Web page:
Finally, with our ability to analyze such enormous volumes of data (hundreds of patients, thousands of proteins), we now have the opportunity to seek the Holy Grail of cancer detection tests. It is not unreasonable to hope for a biomarker that specifically detects a tumor that is both curable and requires treatment. In fact, this is the goal of a multicenter effort conducted by the Early Detection Research Network (EDRN) of the National Cancer Institute in prostate cancer.[7] In this three-phase study, the techniques of protein profiling with SELDI will first be validated at multiple institutions. The algorithm for assignment of patterns to cases and controls will be revalidated, and the test will then be validated in a completely separate study population. The intent of this effort is to ultimately validate the test using the resources of the Prostate Cancer Prevention Trial, in which about 60% of all participants had either a diagnosis of prostate cancer or an end-of-study prostate biopsy, regardless of PSA or digital rectal examination findings. Conclusions
How soon will all of this happen? When will the practicing clinician see the beef? The answer is: very soon. It is anticipated, for example, that the biomarker validation trial of the EDRN should be completed within 2 years. Almost certainly, because of the growing number of biorepositories in which samples are available in cancer cases and controls, researchers will rapidly seek to validate these methods in other organ sites. Again, this is only one application of this technology. We are limited only by our imaginations. Both the oncology professional and the oncology patient will benefit immensely and very shortly from this explosion in knowledge and technology.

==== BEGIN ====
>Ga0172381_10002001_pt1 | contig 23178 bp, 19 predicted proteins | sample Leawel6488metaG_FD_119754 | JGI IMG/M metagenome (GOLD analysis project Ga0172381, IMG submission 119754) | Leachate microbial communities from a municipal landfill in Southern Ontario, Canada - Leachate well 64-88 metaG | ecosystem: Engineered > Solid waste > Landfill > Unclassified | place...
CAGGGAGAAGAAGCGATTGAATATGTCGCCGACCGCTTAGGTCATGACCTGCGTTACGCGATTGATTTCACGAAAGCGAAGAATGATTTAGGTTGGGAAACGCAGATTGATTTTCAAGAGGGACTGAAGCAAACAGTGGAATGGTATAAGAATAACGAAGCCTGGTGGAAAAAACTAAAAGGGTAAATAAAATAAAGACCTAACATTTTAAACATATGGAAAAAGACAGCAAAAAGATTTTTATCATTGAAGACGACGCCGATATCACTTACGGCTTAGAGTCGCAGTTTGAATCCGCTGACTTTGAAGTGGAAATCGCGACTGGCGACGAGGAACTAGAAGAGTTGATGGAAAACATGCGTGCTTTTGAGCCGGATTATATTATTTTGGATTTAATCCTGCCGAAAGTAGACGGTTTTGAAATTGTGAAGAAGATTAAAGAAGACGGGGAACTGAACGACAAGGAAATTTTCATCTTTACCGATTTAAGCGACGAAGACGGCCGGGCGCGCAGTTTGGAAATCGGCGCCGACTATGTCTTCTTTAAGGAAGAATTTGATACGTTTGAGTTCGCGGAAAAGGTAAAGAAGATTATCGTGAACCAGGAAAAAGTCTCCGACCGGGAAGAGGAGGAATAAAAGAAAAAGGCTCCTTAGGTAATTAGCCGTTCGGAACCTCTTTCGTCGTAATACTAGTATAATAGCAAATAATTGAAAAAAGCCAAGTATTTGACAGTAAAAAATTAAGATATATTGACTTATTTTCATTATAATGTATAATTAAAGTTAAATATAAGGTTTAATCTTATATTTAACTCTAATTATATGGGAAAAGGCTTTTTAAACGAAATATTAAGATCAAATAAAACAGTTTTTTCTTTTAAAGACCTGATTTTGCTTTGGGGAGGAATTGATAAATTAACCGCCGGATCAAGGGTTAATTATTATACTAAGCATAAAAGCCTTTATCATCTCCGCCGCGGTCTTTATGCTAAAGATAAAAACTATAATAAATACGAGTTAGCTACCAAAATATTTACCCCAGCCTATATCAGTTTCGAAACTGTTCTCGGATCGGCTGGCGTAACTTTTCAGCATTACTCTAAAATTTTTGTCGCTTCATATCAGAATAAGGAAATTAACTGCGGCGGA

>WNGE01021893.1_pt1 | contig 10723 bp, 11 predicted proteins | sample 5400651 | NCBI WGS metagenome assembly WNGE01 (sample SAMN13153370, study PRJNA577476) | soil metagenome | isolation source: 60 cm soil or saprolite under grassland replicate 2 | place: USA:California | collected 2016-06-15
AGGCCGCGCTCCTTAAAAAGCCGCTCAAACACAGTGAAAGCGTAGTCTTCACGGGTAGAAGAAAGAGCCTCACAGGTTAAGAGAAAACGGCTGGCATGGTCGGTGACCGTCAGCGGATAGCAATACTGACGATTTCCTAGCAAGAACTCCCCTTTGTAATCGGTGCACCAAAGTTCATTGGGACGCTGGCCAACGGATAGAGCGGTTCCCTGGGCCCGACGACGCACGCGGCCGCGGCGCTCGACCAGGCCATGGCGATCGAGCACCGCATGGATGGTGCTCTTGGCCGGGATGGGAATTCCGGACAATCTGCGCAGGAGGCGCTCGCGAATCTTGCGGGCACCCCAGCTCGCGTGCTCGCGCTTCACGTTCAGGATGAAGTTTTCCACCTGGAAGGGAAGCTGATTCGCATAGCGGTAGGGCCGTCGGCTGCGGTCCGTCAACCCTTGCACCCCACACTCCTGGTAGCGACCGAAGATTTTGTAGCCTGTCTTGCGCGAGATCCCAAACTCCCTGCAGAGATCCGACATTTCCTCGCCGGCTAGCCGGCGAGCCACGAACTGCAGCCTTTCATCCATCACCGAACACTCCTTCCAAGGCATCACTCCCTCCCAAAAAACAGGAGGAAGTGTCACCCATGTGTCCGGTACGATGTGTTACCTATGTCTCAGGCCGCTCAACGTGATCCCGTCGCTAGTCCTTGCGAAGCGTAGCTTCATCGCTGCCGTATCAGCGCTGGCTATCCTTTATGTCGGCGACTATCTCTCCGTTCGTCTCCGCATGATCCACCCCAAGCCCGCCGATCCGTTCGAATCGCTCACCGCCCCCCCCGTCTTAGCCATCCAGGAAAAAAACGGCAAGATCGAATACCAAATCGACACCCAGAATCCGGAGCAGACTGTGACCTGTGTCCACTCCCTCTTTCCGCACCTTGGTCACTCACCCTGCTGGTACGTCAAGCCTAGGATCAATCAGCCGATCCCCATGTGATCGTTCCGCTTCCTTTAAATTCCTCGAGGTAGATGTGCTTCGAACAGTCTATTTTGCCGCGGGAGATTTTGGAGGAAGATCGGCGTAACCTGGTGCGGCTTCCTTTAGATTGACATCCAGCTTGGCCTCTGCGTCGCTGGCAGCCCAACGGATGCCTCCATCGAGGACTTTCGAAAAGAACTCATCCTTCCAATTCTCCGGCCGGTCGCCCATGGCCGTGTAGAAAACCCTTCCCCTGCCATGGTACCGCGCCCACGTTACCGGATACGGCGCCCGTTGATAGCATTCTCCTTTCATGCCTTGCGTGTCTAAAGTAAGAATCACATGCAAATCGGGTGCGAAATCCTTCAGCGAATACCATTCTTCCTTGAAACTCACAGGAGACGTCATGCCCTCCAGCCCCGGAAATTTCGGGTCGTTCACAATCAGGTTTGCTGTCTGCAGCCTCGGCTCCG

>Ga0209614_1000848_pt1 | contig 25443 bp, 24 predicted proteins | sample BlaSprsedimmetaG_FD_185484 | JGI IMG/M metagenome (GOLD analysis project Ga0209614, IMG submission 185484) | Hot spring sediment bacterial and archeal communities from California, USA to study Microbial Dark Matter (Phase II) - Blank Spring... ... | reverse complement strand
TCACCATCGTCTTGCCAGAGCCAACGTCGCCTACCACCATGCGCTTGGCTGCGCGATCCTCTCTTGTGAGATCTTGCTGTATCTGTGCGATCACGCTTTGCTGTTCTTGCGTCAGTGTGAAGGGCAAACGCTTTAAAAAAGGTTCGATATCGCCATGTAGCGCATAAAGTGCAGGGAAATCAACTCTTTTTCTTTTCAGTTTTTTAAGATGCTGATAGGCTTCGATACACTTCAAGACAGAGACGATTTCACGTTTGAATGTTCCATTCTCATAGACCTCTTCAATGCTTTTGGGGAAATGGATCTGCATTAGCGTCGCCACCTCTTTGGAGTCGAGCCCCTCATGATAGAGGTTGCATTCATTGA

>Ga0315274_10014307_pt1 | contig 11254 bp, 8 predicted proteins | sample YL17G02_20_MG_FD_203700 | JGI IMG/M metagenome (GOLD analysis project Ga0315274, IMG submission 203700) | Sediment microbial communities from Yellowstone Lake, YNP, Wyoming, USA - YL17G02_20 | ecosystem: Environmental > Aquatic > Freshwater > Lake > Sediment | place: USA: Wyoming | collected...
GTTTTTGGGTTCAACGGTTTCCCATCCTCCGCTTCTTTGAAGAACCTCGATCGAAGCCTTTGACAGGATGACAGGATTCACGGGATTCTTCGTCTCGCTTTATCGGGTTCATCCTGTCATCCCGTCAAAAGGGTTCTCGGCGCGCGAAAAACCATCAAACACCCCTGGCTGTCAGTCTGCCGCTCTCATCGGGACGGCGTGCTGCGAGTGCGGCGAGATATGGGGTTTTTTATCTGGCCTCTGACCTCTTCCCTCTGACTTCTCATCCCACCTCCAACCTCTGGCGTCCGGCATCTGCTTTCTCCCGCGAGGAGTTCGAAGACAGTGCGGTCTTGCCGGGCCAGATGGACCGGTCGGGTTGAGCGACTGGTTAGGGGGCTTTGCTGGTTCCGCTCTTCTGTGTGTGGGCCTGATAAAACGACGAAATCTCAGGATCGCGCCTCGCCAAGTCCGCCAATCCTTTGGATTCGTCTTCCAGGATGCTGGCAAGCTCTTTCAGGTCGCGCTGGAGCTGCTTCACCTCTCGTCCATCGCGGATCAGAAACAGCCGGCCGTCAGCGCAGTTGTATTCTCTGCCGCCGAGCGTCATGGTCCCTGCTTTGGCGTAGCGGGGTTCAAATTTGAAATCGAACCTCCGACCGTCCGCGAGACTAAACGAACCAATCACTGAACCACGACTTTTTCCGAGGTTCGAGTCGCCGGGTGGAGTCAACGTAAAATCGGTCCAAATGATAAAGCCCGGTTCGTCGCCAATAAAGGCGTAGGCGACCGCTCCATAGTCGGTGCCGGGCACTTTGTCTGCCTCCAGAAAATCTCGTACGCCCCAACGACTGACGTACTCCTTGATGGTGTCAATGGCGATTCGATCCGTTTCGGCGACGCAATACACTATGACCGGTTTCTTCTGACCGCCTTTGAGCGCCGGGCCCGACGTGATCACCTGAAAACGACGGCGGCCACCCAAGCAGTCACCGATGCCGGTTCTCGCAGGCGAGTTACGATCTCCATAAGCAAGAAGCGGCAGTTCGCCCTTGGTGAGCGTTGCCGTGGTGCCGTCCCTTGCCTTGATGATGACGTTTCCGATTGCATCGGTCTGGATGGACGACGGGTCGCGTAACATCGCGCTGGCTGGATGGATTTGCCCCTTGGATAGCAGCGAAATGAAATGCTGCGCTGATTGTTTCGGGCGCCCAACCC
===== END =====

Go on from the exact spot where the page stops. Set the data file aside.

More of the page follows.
The authors have no significant financial interest or other relationship with the manufacturers of any products or providers of any service mentioned in this article.


1. Thompson IM, Goodman PJ, Tangen CM, et al: The influence of finasteride on the development of prostate cancer. N Engl J Med 349:215-224, 2003.
2. Petricoin EF, Ardekani AM, Hitt BA, et al: Use of proteomic patterns in serum to identify ovarian cancer. Lancet 359:572-577, 2002.
3. Qu Y, Adam BL, Yasui Y, et al: Boosted decision tree analysis of surface-enhanced laser desorption/ionization mass spectral serum profiles discriminates prostate cancer from noncancer patients. Clin Chem 48:1835-1843, 2002.
4. Cramer SD, Chang BL, Rao A, et al: Association between genetic polymorphisms in the prostate-specific antigen gene promoter and serum prostate-specific antigen levels. J Natl Cancer Inst 95:1044-1053, 2003.
5. Rao A, Chang BL, Hawkins G, et al: Analysis of G/A polymorphism in the androgen response element I of the PSA gene and its interactions with the androgen receptor polymorphisms. Urology 61:864-869, 2003.
6. Furuya Y, Nozaki T, Nagakawa O, et al: Low serum testosterone level predicts worse response to endocrine therapy in Japanese patients with metastatic prostate cancer. Endocr J 49:85-90, 2002.
7. Verma M, Srivastava S: New cancer biomarkers deriving from NCI early detection research. Recent Results Cancer Res 163:72-84, 2003.